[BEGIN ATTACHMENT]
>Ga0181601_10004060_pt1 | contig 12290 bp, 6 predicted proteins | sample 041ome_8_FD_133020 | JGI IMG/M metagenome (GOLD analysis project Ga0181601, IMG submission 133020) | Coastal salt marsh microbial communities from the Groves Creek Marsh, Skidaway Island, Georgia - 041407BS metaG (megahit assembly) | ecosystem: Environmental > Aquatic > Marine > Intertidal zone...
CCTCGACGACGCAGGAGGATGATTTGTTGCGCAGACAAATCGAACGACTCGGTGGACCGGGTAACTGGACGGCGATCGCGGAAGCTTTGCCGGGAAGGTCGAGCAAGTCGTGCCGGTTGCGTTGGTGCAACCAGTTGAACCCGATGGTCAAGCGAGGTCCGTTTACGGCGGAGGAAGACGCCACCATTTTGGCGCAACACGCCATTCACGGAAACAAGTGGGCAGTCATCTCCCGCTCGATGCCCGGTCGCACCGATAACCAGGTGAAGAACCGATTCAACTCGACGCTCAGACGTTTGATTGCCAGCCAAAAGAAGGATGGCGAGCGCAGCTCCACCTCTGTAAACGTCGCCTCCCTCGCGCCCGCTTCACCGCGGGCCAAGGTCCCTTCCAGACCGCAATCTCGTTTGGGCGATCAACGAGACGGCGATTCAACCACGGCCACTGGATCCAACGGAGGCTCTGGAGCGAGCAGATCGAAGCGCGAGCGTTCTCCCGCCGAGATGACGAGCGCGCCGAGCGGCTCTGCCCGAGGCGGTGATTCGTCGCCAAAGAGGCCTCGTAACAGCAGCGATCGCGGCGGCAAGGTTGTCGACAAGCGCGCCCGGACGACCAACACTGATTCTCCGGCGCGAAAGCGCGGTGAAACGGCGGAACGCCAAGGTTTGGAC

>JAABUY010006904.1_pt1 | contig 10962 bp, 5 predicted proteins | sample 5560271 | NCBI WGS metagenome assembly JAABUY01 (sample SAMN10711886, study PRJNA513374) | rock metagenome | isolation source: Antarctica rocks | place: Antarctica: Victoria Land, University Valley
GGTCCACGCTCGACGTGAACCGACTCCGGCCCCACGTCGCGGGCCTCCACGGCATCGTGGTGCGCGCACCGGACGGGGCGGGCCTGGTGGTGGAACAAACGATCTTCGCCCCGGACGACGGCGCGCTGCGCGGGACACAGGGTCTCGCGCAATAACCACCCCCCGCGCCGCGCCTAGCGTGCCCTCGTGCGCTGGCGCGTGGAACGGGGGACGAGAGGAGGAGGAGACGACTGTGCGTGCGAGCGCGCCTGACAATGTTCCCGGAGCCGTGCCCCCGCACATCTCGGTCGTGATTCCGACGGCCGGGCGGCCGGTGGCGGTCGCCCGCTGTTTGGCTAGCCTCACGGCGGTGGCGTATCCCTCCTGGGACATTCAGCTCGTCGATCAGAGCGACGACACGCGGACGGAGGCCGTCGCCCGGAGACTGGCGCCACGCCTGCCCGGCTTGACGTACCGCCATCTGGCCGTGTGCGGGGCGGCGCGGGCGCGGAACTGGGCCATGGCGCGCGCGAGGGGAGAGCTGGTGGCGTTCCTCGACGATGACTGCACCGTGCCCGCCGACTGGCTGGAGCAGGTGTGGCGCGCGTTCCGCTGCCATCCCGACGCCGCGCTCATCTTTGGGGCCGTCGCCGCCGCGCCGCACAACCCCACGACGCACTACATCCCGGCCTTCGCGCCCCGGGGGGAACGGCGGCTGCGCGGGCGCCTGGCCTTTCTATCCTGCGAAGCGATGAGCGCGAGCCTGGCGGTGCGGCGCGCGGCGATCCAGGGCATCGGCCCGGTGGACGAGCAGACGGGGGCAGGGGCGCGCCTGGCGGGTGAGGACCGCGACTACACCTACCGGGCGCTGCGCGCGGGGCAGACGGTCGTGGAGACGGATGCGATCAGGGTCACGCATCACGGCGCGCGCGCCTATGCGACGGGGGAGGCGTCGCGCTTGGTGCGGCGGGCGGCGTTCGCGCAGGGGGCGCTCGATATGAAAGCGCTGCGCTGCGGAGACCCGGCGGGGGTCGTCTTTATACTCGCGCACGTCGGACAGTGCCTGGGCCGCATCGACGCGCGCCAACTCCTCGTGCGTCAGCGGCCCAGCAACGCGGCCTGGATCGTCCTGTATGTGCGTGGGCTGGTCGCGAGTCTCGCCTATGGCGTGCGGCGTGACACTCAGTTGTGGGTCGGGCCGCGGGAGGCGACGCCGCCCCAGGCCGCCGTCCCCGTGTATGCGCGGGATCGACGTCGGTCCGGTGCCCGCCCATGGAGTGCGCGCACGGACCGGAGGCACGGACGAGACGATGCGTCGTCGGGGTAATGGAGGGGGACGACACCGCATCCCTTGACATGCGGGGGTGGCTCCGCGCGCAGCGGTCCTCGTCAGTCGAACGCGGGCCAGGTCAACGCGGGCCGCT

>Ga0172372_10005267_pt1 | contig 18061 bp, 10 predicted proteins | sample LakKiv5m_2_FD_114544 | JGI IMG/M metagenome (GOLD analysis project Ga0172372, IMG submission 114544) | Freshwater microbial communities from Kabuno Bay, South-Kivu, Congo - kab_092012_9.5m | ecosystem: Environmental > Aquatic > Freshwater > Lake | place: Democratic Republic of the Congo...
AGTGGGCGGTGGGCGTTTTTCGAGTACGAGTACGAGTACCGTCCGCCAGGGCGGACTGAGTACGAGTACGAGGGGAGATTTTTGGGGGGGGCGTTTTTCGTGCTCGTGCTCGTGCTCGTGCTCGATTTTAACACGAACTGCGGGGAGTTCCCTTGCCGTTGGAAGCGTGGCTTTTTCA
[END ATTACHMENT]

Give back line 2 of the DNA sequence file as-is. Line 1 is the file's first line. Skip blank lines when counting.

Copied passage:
CCTCGACGACGCAGGAGGATGATTTGTTGCGCAGACAAATCGAACGACTCGGTGGACCGGGTAACTGGACGGCGATCGCGGAAGCTTTGCCGGGAAGGTCGAGCAAGTCGTGCCGGTTGCGTTGGTGCAACCAGTTGAACCCGATGGTCAAGCGAGGTCCGTTTACGGCGGAGGAAGACGCCACCATTTTGGCGCAACACGCCATTCACGGAAACAAGTGGGCAGTCATCTCCCGCTCGATGCCCGGTCGCACCGATAACCAGGTGAAGAACCGATTCAACTCGACGCTCAGACGTTTGATTGCCAGCCAAAAGAAGGATGGCGAGCGCAGCTCCACCTCTGTAAACGTCGCCTCCCTCGCGCCCGCTTCACCGCGGGCCAAGGTCCCTTCCAGACCGCAATCTCGTTTGGGCGATCAACGAGACGGCGATTCAACCACGGCCACTGGATCCAACGGAGGCTCTGGAGCGAGCAGATCGAAGCGCGAGCGTTCTCCCGCCGAGATGACGAGCGCGCCGAGCGGCTCTGCCCGAGGCGGTGATTCGTCGCCAAAGAGGCCTCGTAACAGCAGCGATCGCGGCGGCAAGGTTGTCGACAAGCGCGCCCGGACGACCAACACTGATTCTCCGGCGCGAAAGCGCGGTGAAACGGCGGAACGCCAAGGTTTGGAC